As I listened to a man thanking a music teacher for introducing him to Beethoven, I suddenly remembered that I have someone I’ve never been able to thank, and this person has made a significant difference to my life. Significant indeed, because if he hadn’t happened to drive down a street in Threemilestone 38 years ago, I wouldn’t even have a life. But there’s no way I’m going to listen to my own voice on the radio, so I’m thanking him here.
When I was five or six I used to hang out a lot with Jonathan next door. We usually played Robin Hood (the cartoon fox version), but on the day in question, some workers had left the cover off a drain on our street and it was full to the brim with viscous, gloopy mud. The obvious thing to do under these circumstances is to find some long sticks, lie face down on the pavement and start stirring and sloshing and squelching. So that’s what we did. It was extremely enjoyable, as you can imagine.
After a while, Jonathan was called in for his dinner (I was mildly middle class, spouse would call it ‘tea’), and the mud and I were alone together. You can see where this is going.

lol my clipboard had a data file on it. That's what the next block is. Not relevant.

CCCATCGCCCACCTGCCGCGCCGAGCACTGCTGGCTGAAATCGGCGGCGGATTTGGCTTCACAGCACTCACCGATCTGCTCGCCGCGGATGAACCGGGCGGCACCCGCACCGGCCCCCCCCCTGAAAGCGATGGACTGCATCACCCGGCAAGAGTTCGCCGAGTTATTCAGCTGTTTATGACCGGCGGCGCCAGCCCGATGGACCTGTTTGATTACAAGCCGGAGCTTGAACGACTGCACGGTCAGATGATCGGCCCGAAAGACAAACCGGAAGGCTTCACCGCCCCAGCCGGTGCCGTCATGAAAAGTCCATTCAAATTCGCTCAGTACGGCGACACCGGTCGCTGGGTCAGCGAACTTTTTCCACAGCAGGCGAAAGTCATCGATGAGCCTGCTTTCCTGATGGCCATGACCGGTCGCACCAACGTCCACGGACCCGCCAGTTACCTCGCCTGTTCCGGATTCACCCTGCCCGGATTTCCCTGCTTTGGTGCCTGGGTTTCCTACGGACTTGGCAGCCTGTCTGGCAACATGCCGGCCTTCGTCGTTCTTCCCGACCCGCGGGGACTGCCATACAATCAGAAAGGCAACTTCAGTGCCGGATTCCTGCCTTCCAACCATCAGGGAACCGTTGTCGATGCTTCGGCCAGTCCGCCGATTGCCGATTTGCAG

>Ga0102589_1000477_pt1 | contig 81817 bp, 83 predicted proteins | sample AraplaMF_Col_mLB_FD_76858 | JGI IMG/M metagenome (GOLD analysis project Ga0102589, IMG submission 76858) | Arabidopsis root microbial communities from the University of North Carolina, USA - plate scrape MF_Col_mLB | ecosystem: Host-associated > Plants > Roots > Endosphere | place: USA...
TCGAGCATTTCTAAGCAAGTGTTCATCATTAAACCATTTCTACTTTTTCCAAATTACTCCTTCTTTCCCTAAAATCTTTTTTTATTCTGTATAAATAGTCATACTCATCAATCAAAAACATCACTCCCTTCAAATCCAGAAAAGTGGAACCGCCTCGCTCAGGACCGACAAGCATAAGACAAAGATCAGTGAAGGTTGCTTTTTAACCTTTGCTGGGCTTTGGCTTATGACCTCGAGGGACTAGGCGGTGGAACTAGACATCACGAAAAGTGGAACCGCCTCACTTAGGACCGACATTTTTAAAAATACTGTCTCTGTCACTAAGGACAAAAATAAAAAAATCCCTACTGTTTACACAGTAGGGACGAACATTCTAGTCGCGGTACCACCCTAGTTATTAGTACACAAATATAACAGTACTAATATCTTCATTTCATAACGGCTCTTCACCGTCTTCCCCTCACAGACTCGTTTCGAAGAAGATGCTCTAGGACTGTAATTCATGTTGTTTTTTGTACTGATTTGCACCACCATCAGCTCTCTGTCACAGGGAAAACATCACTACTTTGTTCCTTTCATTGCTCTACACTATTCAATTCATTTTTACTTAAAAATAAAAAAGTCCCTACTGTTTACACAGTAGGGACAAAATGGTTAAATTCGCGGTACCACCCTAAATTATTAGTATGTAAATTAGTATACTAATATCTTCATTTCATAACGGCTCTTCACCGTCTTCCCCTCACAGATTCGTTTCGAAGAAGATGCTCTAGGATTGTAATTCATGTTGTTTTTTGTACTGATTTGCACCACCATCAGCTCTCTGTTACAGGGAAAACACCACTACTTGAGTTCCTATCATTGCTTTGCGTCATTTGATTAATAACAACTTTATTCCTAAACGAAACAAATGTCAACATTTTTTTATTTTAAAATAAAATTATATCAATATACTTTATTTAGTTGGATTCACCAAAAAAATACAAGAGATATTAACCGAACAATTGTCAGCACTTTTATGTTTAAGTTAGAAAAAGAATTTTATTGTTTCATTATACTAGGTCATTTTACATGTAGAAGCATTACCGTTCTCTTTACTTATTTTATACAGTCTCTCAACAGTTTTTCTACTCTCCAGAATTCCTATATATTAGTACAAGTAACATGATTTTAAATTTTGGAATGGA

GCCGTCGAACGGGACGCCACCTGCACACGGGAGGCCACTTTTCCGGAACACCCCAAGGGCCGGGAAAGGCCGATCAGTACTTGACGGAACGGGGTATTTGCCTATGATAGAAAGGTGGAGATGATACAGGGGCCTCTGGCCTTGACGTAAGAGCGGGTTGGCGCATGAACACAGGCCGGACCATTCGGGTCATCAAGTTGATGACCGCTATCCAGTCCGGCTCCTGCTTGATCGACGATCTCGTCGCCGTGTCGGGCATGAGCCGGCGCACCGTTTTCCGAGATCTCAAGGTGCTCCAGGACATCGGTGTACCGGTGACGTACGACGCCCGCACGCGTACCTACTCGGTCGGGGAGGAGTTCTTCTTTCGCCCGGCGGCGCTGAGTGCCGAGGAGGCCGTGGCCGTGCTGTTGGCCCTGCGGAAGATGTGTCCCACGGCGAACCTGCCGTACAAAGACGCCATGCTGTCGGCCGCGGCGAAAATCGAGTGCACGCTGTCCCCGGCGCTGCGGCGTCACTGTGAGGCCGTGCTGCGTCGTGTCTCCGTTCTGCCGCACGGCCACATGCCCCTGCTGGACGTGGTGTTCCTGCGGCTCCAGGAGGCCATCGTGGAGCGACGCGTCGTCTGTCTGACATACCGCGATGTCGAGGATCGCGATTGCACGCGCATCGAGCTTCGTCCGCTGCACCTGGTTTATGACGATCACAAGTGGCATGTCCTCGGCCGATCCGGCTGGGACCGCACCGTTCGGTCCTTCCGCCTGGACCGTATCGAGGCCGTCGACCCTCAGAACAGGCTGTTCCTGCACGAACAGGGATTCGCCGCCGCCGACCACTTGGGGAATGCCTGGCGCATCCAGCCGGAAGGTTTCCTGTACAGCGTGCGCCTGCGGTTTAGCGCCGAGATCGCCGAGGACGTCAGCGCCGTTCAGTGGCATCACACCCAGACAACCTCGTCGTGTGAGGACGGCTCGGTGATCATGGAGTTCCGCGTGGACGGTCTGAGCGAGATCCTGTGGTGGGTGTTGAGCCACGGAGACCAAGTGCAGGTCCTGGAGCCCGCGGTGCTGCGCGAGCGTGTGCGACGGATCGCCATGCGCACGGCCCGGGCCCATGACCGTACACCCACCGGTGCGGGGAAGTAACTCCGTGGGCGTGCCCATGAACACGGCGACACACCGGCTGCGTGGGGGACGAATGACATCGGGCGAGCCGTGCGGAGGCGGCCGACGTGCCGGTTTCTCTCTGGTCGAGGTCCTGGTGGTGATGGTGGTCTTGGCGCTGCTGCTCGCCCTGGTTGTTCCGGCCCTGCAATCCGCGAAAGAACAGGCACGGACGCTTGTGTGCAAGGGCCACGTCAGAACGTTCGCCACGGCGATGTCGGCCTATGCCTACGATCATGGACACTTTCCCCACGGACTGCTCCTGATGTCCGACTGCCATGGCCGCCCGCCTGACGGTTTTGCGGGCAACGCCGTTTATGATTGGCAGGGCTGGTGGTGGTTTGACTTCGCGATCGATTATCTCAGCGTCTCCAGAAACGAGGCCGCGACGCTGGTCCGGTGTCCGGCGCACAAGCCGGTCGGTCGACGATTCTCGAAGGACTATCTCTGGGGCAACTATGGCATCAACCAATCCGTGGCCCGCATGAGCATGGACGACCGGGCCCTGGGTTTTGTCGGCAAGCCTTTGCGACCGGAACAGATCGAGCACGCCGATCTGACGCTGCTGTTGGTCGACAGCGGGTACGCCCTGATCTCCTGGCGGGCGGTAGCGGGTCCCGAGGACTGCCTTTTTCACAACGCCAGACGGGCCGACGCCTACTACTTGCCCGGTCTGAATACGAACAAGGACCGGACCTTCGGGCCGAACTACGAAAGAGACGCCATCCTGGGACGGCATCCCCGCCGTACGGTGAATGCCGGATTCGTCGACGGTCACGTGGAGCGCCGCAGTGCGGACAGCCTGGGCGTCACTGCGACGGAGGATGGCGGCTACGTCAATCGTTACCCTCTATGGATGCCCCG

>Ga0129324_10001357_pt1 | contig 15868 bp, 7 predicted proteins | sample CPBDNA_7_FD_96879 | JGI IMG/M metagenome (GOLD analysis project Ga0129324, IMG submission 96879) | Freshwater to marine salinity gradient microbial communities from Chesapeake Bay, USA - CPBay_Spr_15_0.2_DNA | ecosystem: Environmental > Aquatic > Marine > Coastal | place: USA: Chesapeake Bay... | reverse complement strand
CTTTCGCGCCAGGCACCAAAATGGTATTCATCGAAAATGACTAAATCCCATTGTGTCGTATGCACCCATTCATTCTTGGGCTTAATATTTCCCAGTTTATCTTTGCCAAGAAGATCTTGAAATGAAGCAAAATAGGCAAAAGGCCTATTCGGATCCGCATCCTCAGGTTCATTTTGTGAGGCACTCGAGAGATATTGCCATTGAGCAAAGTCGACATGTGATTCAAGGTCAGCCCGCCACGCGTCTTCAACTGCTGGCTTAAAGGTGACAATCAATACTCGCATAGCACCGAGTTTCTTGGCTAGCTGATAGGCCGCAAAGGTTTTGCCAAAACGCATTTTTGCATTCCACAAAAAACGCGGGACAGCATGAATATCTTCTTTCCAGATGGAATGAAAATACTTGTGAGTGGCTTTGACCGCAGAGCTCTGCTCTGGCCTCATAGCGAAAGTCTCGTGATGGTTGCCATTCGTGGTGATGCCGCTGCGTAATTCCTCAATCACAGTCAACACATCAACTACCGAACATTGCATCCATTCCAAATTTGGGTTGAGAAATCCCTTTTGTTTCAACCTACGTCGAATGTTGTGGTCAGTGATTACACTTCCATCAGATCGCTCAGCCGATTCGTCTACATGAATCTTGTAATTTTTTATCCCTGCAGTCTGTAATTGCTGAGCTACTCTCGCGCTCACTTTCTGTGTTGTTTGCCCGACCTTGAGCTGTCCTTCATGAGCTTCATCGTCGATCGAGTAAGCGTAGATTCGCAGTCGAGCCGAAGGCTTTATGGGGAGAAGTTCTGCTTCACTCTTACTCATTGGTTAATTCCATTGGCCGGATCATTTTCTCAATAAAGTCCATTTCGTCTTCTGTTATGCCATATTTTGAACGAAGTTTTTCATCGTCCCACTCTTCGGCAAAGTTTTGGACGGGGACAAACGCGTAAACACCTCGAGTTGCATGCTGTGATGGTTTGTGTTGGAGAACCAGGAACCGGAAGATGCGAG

I decided I was going to get my stick much deeper into the gloop now that Jonathan’s head wasn’t in the way of the hole, so I wriggled forward, reached my arm as far in as I could and slid gently face-first right into the drain with one arm outstretched in a Superman pose (not like in my erroneous illustration).
So there I was with my red shoes and white socks sticking up out of the drain hole; helpless, upside-down and presumably slowly realising that at any moment I was going to have to start inhaling mud and dying (I wasn’t a stupid child). I can’t remember how long I was there, but it couldn’t have been very long before I felt a firm grip on my ankles and an interesting sucky squelchy feeling as I was pulled rapidly backwards out of the drain.
I can only imagine the image my rescuer beheld once he’d plonked me the right way up on the pavement. I was a bewildered human-shaped mud-being with incongruously clean red shoes and knee socks.
I remember the man asking me where I lived, and me just pointing to my house because I didn’t want to open my mouth in case mud got in. Then the man took my hand-shaped appendage, led me to my front door and knocked. My mum opened the door with my wailing baby brother in her arms and encountered a strange man and a mud apparition. All I remember next is being plonked in the bath and hosed down. I don’t know if the man explained in detail or if my mum really took in what had happened, and I don’t know if she thanked him properly, but he actually did save my life. Our street was completely empty when Jonathan went in for tea; there was absolutely nobody about. I don’t know where this man appeared from, but I’m bloody glad he appeared from somewhere, because if he hadn’t, I’d have had to give in and inhale the mud.
So thank you for my life, strange man 38 years ago. I expect you’ve told the story of the pair of red shoes sticking out of a suburban drain a few times. I would if I were you because to me, you’re a hero.